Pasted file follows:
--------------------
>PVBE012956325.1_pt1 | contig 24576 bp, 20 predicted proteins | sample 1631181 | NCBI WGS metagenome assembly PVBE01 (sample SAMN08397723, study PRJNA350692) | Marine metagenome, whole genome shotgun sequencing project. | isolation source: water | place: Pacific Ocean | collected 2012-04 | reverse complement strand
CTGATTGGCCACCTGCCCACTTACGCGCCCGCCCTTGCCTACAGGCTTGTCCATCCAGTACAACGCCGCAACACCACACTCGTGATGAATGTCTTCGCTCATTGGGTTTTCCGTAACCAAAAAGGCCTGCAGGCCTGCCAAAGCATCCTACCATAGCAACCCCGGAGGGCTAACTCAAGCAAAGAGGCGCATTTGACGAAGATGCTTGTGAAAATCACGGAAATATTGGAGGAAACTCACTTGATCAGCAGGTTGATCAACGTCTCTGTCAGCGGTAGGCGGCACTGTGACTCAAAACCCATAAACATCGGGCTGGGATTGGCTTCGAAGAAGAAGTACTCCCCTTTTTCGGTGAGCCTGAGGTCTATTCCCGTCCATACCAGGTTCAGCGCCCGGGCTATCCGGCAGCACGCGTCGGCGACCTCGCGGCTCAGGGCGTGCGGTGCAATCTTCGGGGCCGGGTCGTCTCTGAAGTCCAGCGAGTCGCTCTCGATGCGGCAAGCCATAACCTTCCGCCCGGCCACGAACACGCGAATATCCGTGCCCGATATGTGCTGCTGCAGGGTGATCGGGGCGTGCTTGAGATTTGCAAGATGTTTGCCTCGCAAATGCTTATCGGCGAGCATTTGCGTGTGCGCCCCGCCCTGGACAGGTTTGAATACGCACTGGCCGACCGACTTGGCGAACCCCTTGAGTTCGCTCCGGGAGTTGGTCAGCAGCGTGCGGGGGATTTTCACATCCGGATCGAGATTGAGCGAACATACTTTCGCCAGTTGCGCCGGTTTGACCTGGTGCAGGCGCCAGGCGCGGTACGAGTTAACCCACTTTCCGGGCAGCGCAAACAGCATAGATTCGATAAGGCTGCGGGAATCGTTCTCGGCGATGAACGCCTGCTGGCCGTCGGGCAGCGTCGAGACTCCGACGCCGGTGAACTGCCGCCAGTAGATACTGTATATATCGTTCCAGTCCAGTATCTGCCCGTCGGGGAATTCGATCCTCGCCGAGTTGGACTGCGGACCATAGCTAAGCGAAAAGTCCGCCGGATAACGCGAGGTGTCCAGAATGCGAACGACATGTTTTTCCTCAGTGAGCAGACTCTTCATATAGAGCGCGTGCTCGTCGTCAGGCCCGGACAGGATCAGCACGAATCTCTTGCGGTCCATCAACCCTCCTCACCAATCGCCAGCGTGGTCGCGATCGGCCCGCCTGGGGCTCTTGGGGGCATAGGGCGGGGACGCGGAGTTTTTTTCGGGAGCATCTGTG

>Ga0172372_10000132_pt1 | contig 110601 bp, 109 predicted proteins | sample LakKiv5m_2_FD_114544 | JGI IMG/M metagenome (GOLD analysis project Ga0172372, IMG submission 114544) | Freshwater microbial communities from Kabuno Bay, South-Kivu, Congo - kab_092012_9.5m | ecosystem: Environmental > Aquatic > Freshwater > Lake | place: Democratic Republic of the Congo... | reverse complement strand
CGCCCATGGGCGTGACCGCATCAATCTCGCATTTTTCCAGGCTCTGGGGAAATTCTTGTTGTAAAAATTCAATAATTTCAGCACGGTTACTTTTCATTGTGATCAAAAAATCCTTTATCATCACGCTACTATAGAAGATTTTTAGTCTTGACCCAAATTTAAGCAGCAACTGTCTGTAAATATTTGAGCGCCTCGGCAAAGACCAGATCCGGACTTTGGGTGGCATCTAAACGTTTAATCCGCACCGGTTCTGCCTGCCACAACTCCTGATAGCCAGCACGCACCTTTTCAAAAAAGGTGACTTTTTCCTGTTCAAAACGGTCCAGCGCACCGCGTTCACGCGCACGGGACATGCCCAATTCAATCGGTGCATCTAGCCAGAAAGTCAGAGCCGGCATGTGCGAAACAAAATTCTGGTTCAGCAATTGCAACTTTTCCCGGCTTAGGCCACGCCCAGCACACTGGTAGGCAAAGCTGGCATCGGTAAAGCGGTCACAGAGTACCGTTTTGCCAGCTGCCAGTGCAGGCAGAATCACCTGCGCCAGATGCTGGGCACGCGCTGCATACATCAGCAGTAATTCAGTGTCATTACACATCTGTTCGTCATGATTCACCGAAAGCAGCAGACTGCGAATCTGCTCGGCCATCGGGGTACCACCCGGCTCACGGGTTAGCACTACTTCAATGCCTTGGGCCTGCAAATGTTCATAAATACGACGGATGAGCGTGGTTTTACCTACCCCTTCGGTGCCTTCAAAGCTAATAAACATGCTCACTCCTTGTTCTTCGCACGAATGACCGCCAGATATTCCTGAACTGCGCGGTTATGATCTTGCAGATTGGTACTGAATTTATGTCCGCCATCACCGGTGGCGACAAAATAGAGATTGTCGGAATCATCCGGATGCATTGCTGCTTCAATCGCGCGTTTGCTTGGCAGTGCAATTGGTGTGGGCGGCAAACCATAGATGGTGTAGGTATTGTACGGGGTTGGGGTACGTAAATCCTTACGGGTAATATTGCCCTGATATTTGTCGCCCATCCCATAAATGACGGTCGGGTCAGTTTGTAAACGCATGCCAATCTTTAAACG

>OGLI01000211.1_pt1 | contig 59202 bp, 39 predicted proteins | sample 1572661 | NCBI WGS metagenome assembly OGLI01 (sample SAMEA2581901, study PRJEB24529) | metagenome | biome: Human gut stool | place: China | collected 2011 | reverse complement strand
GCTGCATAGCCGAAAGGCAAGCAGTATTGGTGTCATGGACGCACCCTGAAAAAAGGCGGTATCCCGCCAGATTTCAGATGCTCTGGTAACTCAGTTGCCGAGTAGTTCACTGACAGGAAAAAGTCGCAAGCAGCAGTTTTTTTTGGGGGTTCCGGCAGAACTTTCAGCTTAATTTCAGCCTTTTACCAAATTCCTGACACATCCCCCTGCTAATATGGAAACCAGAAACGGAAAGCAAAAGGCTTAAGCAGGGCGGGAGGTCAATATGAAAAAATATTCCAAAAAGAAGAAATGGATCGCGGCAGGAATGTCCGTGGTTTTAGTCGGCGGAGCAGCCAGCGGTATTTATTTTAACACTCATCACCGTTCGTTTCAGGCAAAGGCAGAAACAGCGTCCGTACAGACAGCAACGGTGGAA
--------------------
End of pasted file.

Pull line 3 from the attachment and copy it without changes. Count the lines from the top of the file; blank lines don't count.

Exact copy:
>Ga0172372_10000132_pt1 | contig 110601 bp, 109 predicted proteins | sample LakKiv5m_2_FD_114544 | JGI IMG/M metagenome (GOLD analysis project Ga0172372, IMG submission 114544) | Freshwater microbial communities from Kabuno Bay, South-Kivu, Congo - kab_092012_9.5m | ecosystem: Environmental > Aquatic > Freshwater > Lake | place: Democratic Republic of the Congo... | reverse complement strand